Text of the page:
uring the early period of the 14th century, going to a public bath became a common activity as, at the time, having a bath in a tub or even a pool was considered quite the luxury. Most people who partook in this activity were peasants who could only afford basic needs, and hygiene wasn’t one of them. Besides the extremely unhygienic practice, there have been many stories of sexual abuse in such places as there was no segregation between men and women.
Bath of diseases
In our modern society, when you go to a public pool you will find that a good percentage of the water you swim in is mixed with chlorine in order to kill most of the bacteria that are brought in. Well, in the 14th century, chlorine wasn’t as readily available and as such wasn’t used, therefore you would have hundreds of people bathing in the same water. Some of these public baths didn’t change the water on a regular basis, they would just add some more or wait for it to rain if the bath was outside.
As people were not aware of hygiene, many who came to these public baths had open wounds which would come into contact with germs brought in by others, causing the wound to gangrene and the person to either have a limb cut off or die. Another perspective to keep in mind is that most people in the 14th century were filthy, especially those using public baths as most people were hard labor workers full of oil, sweat, and dirt from head to toe.
Don’t imagine that these people came here every day, as I mentioned before, hygiene was not something that people worried about so they usually would attend such public baths once a week or even once a month. An interesting study has been recently conducted where they analyzed the sort of immune system people from the medieval era had. From the results, they conclude that people from the medieval era (12th to 15th century) had an immune system that was 2 times stronger than the average person in today’s society.
Nevertheless, this does not excuse not washing more often, especially living in a time when diseases and plagues were everywhere. The contact that was taking place in such baths certainly didn’t help.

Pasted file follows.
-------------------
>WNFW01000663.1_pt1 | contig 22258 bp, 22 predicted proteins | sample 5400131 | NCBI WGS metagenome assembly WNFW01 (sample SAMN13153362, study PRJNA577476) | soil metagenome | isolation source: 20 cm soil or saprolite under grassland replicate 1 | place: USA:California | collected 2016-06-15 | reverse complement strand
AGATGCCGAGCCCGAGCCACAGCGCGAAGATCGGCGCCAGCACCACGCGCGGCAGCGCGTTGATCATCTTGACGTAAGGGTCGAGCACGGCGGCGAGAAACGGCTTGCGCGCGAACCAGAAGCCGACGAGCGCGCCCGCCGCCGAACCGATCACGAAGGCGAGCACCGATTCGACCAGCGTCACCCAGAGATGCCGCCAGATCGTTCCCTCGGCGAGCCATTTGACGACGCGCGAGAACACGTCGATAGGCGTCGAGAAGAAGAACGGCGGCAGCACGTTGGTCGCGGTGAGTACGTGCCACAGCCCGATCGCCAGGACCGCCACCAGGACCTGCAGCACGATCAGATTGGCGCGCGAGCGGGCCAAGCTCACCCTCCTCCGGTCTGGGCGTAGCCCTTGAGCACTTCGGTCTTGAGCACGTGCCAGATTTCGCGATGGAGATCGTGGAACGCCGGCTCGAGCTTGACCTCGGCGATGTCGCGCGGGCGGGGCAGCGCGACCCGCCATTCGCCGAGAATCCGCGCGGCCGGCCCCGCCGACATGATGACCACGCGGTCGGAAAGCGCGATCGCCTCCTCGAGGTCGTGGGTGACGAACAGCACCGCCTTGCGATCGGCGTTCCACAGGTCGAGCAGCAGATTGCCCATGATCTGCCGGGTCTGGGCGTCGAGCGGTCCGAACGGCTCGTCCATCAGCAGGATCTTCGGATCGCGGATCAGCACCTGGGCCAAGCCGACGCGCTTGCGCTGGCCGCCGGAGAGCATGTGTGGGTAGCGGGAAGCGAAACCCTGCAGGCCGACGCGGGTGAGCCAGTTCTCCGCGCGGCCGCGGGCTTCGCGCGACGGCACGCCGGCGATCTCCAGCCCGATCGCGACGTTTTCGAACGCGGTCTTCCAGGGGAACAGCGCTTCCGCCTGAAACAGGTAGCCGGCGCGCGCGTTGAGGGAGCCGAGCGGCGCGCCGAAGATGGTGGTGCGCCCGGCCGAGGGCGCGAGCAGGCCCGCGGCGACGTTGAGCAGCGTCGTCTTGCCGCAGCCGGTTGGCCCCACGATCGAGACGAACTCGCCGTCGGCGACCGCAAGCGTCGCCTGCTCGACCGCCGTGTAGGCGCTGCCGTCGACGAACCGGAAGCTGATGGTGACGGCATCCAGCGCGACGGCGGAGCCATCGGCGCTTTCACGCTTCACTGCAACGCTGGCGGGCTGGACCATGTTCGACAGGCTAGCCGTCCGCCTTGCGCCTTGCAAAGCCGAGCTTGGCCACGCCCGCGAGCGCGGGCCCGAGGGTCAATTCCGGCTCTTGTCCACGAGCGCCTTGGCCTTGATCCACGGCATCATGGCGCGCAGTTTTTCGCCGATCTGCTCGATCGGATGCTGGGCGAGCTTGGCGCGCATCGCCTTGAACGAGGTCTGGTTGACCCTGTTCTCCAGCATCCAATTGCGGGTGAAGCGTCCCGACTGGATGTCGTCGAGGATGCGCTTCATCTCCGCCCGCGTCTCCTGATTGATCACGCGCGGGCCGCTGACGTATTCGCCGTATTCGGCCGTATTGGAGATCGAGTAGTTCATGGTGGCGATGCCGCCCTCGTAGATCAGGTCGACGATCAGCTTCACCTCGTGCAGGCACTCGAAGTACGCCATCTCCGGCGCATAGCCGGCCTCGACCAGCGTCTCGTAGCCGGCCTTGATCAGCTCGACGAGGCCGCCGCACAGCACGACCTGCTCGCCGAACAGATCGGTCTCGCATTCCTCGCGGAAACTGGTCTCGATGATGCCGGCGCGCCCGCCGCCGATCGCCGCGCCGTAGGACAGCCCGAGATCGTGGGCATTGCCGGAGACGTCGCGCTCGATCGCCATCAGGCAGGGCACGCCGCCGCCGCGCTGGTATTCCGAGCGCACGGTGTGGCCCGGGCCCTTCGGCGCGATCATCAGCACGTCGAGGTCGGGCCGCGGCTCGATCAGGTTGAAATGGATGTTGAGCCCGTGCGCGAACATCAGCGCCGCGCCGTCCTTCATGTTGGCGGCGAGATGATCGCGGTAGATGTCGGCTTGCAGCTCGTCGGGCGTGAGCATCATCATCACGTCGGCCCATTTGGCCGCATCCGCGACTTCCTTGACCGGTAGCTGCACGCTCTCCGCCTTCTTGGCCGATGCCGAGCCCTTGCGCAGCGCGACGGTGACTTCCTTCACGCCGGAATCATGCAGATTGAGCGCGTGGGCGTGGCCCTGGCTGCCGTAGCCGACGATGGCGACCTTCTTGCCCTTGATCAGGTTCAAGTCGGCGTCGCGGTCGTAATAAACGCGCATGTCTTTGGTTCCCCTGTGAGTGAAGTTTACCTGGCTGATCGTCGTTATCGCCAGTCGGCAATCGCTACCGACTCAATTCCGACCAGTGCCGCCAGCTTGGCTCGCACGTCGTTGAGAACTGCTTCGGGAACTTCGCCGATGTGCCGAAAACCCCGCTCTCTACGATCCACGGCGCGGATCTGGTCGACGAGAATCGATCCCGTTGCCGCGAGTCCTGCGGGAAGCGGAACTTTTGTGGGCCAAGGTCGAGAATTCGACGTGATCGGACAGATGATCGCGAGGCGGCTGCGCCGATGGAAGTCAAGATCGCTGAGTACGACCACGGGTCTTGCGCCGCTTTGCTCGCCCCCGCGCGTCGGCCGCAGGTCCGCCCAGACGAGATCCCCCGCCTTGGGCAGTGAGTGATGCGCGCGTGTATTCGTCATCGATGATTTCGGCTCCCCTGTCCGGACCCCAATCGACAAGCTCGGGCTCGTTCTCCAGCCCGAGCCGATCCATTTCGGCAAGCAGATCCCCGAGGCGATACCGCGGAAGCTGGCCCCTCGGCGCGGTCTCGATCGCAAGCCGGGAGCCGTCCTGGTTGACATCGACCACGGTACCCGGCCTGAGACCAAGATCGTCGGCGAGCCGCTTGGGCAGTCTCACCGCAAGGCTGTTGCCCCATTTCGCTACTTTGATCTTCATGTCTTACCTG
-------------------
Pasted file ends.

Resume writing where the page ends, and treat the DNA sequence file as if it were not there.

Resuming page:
You can imagine the sort of place this was, a place where you had to bring your children in order to get cleaned. Those present had to bear witness to sexual abuse at a time when it wasn’t taboo. You would have your low-class worker that would come here after a few drinks which would influence their sexual urges. It is also mentioned in some historical books which are representing the social aspect of the medieval era that some women went to public baths to have their way with a man.
Now you can imagine that it wasn’t just germs floating about these waters. So closely associated are sex and bathing, numerous slang phrases for sex (and sex work) are derived from the medieval bathhouses; ‘lather’, as in ‘to lather up’ was sixteenth-century slang for ejaculation. The word ‘bagnio’, meaning a brothel, derives from the Latin ‘balneum’, meaning ‘bath’. Many prostitutes would bring some of their clients to such public baths and do their business in front of everyone.
By looking at this we can see how much we have evolved as a society, but also in some cases proving that there is still a lot of space for improvement. For society back in the medieval era, such activities were seen as something normal due to their different mindset that was more simplistic as it wasn’t influenced by any external factors.